Any discussion of the origins of language evokes an image of cavemen sat around in committee, with an array of objects before them. Picking up a stone, the chairman asks – “onto the next item, what shall we call this?”. The change in language within a single lifetime is pronounced – maybe particularly so for us now compared with thousands of years ago. But in any case generation-to-generation memetic change is far more pronounced than its genetic cousin. Language has come so far from its origins it is pointless to speculate why particular words are associated with particular meanings (with a few exceptions such as with onomatopoeia).
But, although lost in history, the association between sound and meaning appears not to be completely arbitrary. In discussing synaesthesia in the ‘The Emerging Mind’, Ramachandran talks of metaphors and our ability to associate different senses with one another. People can map sounds to shapes irrespective of culture. People can separate out foreign language names for different types of birds from types of fish with a statistically significant success rate. He puts this down to cross-activation between areas of the brain because they are next to one another in the Penfield motor map. This cross-activation can also explain why, when people cut with a pair of scissors they clench and unclench their jaws unconsciously as if to echo or mimic the movements of the fingers as first described by Darwin. (Or perhaps also why people stick their tongue out of the corner of their mouth when performing some fine motor skill such as threading a needle.) Ramachandran calls this ‘synkinesia’. Simularly, in ‘Supersizing the Mind’, Andy Clark discusses gesturing at length – the link between speech and motor functions. For example, why we wave our hands around even when we are talking on the phone.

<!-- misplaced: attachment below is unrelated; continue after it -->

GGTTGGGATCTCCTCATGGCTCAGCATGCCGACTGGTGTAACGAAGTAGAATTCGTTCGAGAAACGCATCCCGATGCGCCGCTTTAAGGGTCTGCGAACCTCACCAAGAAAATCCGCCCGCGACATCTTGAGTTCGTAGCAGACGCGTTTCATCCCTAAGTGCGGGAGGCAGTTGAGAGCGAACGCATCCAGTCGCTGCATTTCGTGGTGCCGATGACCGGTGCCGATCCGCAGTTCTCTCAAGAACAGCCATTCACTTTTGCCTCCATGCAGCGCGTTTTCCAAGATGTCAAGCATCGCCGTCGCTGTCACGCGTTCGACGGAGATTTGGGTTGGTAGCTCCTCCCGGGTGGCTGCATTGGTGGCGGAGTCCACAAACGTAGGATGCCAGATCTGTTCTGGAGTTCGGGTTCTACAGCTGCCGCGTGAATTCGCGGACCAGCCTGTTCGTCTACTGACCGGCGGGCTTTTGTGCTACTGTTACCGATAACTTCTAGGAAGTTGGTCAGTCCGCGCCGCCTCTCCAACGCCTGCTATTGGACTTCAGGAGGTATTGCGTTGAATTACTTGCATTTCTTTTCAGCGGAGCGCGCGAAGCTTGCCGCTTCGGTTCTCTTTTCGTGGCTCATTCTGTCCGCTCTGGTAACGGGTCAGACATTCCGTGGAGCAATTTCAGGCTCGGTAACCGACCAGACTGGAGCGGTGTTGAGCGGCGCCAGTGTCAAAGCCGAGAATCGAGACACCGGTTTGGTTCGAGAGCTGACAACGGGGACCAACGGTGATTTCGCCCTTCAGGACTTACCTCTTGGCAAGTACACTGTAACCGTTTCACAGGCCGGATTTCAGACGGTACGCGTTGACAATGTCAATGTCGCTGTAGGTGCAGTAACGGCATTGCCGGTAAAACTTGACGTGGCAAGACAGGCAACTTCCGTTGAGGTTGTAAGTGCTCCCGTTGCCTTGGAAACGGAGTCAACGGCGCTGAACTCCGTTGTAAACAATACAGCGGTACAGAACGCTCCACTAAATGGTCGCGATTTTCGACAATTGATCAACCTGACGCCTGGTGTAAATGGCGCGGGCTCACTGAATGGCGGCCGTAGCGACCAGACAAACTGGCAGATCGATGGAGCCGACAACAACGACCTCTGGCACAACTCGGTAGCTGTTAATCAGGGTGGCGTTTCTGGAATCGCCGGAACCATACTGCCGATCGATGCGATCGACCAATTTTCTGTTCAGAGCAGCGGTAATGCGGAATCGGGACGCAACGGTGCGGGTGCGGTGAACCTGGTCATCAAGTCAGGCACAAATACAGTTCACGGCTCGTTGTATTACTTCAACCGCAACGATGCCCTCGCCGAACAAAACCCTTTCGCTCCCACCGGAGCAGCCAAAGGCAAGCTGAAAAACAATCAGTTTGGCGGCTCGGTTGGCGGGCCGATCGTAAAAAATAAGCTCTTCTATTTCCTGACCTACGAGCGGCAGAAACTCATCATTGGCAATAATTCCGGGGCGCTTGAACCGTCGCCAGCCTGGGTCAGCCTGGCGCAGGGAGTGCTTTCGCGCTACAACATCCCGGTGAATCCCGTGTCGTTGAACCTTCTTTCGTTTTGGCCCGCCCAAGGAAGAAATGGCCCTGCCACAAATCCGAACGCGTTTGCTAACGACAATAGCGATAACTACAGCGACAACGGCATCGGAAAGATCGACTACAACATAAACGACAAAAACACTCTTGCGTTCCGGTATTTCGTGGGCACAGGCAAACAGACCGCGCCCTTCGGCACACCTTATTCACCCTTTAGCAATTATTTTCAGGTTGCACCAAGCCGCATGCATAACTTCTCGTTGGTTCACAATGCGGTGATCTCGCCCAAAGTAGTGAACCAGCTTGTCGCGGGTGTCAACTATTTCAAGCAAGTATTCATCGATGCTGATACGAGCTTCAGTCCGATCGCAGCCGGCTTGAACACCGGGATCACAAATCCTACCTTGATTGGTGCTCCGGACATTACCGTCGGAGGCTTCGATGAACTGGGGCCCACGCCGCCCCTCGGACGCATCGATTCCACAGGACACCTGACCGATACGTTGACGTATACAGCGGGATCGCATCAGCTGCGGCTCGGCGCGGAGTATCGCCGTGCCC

I like Ramachandran’s speculations. Here’s one of my own. It took more more than just a serendipitous genetic mutation forming a link between neighbouring functions of the brain for language to evolve. Imagine a seminal moment in human prehistory…
A hunter-gatherer is picking low-hanging fruit (in the original, literal sense of the phrase) from a tree, stretching for the not-so-low fruit just outside normal reach. With each stretch exertion, she make a distinctive grunt. A fellow hunter-gatherer sees some fruit the picker has missed that should be reachable and makes a sound that imitates the picker’s distinctive grunt. Another witness recognizes this (mocking) imitation – an unexpected insight that makes her laugh. Suddenly there is the breakthrough – the mutual connection between a sound (distinctive grunt) and an idea (‘fruit’).